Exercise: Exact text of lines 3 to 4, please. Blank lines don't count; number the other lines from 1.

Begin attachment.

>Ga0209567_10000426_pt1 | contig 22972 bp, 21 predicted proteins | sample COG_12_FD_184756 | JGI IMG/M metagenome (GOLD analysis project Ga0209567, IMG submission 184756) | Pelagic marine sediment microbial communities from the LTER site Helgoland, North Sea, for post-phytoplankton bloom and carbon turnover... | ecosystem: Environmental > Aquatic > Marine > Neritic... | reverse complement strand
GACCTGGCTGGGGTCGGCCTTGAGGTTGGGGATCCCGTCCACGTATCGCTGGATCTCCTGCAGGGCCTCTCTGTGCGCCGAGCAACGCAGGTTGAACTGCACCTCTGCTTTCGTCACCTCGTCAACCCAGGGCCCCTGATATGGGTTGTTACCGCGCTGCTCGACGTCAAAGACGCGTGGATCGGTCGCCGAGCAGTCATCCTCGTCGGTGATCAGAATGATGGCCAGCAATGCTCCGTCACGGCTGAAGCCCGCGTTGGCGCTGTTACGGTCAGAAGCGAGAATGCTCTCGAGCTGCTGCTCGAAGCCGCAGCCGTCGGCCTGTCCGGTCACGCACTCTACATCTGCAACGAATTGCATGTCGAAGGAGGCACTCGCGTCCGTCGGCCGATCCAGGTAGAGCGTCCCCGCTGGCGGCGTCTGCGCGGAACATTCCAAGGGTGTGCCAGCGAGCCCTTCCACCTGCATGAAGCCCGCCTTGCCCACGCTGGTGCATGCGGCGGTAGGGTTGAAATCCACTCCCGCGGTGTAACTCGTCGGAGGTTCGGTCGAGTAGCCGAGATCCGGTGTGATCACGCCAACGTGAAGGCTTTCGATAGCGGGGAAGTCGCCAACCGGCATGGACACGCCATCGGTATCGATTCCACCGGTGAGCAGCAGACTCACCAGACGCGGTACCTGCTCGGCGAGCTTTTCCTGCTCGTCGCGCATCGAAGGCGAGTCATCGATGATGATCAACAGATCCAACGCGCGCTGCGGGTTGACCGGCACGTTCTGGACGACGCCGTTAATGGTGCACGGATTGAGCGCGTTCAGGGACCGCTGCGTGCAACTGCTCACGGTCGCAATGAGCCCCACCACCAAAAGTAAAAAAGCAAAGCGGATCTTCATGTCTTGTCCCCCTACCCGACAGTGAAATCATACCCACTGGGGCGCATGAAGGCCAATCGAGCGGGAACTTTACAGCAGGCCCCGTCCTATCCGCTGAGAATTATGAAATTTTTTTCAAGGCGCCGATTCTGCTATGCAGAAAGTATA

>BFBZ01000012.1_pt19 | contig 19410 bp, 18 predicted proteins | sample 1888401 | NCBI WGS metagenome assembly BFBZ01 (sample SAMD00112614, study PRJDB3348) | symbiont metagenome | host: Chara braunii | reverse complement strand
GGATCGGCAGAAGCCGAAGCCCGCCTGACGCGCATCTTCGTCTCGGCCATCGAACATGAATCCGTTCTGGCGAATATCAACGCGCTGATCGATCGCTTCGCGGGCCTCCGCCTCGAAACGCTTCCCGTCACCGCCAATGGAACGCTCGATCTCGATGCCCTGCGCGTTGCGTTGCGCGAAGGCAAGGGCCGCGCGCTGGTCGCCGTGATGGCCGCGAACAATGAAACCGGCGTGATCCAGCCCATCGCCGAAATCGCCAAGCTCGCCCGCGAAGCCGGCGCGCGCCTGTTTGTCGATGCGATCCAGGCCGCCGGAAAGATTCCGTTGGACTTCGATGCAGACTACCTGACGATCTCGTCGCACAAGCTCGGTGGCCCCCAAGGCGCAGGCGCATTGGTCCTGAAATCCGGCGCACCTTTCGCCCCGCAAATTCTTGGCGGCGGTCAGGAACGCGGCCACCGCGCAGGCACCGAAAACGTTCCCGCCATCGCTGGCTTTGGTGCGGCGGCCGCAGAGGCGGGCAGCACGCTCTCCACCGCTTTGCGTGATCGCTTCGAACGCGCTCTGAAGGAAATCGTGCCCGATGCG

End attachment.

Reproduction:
>BFBZ01000012.1_pt19 | contig 19410 bp, 18 predicted proteins | sample 1888401 | NCBI WGS metagenome assembly BFBZ01 (sample SAMD00112614, study PRJDB3348) | symbiont metagenome | host: Chara braunii | reverse complement strand
GGATCGGCAGAAGCCGAAGCCCGCCTGACGCGCATCTTCGTCTCGGCCATCGAACATGAATCCGTTCTGGCGAATATCAACGCGCTGATCGATCGCTTCGCGGGCCTCCGCCTCGAAACGCTTCCCGTCACCGCCAATGGAACGCTCGATCTCGATGCCCTGCGCGTTGCGTTGCGCGAAGGCAAGGGCCGCGCGCTGGTCGCCGTGATGGCCGCGAACAATGAAACCGGCGTGATCCAGCCCATCGCCGAAATCGCCAAGCTCGCCCGCGAAGCCGGCGCGCGCCTGTTTGTCGATGCGATCCAGGCCGCCGGAAAGATTCCGTTGGACTTCGATGCAGACTACCTGACGATCTCGTCGCACAAGCTCGGTGGCCCCCAAGGCGCAGGCGCATTGGTCCTGAAATCCGGCGCACCTTTCGCCCCGCAAATTCTTGGCGGCGGTCAGGAACGCGGCCACCGCGCAGGCACCGAAAACGTTCCCGCCATCGCTGGCTTTGGTGCGGCGGCCGCAGAGGCGGGCAGCACGCTCTCCACCGCTTTGCGTGATCGCTTCGAACGCGCTCTGAAGGAAATCGTGCCCGATGCG